Italy – Matera


This is the most outstanding, intact example of a troglodyte settlement in the Mediterranean region, perfectly adapted to its terrain and ecosystem. The first inhabited zone dates from the Palaeolithic, while later settlements illustrate a number of significant stages in human history. Matera is in the southern region of Basilicata.

The Matera region has been inhabited by man since the Palaeolithic period. Permanent defended village settlements grew up after the last Ice Age, based on agriculture. Deforestation of the area led to serious erosion and created problems of water management. The gradual invasion of fields by garricue and maauis led to a change from agriculture to pastoral transhumance. The advent of better tools with the Metal Ages made it easier to dig into the soft calcareous tufa rocks exposed in the gravine (gorges or canyons) and there is evidence from the Bronze Age of the creation of underground cisterns and tombs, and in particular of underground dwellings opening out of a central space (iazzi). The excavated tufa blocks were used for the construction of walls and towers. This process was easiest on the sides of ravines, where the softer strata of tufa were exposed.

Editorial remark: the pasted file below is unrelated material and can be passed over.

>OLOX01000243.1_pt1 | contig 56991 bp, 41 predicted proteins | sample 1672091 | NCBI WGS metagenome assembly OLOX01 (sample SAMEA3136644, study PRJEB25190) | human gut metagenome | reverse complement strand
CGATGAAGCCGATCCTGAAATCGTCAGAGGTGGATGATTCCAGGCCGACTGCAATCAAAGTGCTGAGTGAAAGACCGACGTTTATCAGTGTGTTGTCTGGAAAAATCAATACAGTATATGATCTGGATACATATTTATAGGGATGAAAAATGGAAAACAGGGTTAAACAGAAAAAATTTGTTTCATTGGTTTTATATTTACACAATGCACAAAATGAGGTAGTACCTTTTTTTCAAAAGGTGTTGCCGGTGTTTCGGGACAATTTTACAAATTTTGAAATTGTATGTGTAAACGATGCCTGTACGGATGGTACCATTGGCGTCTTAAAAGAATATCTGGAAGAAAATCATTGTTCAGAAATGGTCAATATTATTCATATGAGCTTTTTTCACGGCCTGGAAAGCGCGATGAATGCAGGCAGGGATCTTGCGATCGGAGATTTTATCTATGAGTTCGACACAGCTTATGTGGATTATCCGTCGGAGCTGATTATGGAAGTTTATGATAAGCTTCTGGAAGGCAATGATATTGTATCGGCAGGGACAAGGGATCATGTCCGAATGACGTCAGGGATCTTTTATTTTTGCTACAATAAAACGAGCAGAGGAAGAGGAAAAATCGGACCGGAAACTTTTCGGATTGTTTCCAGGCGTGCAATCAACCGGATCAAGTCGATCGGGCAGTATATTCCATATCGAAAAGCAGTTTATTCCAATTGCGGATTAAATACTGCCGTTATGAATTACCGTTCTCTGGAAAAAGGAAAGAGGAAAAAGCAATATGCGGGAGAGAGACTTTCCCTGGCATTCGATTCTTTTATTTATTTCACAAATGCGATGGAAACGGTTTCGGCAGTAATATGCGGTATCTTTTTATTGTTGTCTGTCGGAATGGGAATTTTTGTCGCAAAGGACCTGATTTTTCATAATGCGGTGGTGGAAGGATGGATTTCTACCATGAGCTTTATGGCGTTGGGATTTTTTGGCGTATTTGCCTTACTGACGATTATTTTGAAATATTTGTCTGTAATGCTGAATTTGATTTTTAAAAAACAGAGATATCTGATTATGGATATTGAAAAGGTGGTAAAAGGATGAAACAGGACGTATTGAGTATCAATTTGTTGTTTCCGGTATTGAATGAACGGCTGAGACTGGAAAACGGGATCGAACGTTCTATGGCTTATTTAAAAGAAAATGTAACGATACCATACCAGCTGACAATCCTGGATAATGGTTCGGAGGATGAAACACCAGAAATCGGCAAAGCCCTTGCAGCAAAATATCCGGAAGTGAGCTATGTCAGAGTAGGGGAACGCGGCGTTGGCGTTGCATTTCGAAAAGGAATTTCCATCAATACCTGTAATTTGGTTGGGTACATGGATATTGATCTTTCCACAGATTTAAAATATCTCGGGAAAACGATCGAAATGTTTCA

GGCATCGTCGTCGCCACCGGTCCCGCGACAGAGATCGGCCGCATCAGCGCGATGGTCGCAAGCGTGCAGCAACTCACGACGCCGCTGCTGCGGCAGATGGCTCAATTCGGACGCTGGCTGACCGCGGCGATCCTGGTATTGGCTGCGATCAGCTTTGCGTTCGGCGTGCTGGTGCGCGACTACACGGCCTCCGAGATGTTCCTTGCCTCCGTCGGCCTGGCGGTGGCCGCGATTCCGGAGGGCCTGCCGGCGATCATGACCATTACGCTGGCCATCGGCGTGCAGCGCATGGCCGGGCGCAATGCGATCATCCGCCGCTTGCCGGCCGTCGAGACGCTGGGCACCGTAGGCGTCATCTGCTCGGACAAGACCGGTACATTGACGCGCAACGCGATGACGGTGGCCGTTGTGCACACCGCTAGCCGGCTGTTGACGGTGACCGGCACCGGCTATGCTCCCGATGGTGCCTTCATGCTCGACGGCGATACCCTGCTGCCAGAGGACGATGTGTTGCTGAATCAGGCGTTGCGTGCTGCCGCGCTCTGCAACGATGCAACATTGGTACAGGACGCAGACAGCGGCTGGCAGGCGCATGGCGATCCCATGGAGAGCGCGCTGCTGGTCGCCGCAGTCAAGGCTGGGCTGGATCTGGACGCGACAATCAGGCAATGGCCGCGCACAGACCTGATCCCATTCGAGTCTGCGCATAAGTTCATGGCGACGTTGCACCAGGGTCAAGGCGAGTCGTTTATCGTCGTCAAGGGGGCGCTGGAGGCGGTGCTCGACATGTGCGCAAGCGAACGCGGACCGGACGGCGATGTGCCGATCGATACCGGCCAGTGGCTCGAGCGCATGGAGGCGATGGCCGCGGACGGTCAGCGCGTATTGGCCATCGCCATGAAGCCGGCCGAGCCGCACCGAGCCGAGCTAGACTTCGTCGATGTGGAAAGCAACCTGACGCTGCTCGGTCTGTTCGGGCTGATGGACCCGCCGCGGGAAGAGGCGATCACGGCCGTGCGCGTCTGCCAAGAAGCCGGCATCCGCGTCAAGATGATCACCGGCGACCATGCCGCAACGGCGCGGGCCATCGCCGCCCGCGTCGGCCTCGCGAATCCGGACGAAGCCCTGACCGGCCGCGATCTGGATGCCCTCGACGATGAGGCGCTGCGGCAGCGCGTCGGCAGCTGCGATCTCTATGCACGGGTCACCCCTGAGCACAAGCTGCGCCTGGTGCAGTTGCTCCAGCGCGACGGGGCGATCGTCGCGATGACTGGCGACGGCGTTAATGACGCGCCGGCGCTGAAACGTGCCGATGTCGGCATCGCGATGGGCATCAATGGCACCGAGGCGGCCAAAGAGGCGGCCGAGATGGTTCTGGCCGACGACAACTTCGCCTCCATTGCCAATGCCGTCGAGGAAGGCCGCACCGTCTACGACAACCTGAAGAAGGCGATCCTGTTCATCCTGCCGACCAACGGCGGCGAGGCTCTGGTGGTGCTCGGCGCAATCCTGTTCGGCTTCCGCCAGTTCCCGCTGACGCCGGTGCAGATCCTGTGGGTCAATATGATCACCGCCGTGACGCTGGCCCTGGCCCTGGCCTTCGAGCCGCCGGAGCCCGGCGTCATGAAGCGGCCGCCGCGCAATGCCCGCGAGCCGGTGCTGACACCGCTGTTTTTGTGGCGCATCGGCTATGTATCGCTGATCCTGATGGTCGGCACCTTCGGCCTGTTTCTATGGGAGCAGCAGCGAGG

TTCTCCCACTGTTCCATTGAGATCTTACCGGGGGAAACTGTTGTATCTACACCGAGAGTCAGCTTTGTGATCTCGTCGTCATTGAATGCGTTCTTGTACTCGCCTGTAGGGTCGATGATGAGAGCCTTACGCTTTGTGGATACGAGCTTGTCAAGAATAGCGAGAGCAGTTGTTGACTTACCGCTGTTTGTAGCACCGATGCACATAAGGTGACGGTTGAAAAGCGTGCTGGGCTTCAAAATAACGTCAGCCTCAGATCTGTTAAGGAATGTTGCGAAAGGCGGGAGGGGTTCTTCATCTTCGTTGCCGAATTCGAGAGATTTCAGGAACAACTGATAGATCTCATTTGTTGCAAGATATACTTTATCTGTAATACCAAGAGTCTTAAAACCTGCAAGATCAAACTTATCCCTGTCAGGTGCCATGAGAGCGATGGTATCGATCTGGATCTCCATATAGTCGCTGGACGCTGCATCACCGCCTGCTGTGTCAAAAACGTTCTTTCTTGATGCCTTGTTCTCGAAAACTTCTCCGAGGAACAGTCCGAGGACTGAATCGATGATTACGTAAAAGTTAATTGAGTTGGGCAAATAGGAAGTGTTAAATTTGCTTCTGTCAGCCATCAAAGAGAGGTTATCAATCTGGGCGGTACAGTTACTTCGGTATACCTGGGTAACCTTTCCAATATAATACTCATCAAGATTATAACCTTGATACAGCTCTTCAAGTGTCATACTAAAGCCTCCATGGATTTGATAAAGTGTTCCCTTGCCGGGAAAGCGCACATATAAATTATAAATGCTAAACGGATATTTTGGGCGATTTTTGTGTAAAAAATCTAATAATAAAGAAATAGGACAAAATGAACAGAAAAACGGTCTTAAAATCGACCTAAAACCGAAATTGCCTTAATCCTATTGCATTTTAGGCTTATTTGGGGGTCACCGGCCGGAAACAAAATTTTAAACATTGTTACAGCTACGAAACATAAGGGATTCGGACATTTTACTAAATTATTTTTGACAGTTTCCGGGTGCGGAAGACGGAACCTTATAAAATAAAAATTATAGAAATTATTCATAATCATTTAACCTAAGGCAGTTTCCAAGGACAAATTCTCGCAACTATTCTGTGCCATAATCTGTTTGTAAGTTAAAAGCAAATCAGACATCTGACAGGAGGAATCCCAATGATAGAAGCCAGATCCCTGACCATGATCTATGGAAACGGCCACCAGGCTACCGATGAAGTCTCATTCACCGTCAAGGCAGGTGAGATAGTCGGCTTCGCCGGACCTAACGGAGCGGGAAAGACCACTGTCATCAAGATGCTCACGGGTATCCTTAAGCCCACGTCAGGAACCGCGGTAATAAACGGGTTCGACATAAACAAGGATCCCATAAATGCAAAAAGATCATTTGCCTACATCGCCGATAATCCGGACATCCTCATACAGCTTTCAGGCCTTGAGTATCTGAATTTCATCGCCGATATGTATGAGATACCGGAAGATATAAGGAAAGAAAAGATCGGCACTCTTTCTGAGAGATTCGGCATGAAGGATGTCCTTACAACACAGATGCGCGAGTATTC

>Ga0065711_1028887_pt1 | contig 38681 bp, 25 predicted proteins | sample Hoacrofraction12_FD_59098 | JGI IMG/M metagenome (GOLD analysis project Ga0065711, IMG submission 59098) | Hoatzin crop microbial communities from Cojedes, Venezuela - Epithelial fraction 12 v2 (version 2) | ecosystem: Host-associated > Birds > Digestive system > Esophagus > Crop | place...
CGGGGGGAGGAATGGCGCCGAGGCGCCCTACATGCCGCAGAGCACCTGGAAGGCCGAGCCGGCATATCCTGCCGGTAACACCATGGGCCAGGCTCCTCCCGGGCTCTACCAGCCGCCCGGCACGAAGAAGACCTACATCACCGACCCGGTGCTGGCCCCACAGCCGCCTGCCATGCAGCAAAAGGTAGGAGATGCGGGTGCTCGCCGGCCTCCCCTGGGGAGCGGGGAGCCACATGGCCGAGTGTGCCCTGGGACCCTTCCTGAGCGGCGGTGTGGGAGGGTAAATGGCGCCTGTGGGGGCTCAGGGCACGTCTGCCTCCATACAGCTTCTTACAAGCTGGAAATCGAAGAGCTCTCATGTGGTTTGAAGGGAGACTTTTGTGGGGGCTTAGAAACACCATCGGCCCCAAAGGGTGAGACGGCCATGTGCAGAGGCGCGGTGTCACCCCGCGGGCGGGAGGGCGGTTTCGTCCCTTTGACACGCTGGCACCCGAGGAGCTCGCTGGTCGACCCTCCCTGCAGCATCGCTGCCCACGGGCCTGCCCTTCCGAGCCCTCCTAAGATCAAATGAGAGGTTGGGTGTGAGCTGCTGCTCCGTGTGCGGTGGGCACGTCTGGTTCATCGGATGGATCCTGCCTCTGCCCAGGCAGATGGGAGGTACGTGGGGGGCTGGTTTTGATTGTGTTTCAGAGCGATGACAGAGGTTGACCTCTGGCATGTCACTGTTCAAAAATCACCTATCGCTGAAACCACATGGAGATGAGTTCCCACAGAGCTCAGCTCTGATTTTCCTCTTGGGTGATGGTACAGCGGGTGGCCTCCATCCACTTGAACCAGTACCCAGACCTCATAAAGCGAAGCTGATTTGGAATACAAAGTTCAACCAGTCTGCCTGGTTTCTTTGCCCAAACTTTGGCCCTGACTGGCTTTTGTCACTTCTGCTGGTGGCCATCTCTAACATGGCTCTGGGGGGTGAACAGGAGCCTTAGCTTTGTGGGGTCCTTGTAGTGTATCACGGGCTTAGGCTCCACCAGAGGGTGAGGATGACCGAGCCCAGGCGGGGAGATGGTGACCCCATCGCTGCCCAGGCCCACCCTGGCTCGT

Greek colonization led to the introduction of higher technology and political structures, under the influence of the Pythagorean school. The earlier dispersed settlements coalesced into urban centres of government, under their own kings (i Re Pastori), leading eventually to the creation of true towns. The harsh landscape resulted in the growth of a spirit of sturdy independence which was resistant to successive waves of invaders after the Byzantine period. The area was also very attractive to monastic and utopian communities.

Matera’s development was due to its geological setting. A belt of soft tufa is located between 350 and 400 m above the valley bed, and this also contains two natural depressions (arabialioni); in consequence, it was here that the settlement grew up. The clay plateau above was reserved for agriculture and pastoralism.

This structure remained intact until the 18th century. It was the expansion and interventions of the 19th and 20th centuries that rejected the ancient principle of land management based on water supply and drainage and spread to the clays of the plateau above. The original urban fabric degenerated to the point where Matera, Idrisi as hailed by the 12th century geographer El “magnificent and splendid”, was seen by Carlo Levi in his famous novel Cristo si B fermato ad Eboli (Christ stopped at Eboli), published in 1945, life in southern Italy. as the symbol of the misery of peasant As a result of the Italian Government’s concern about this situation, legislation passed in 1952 led to the rehousing of the dwellers of the old quarters in new buildings and the desertion of the ancient centre in the 1950s.


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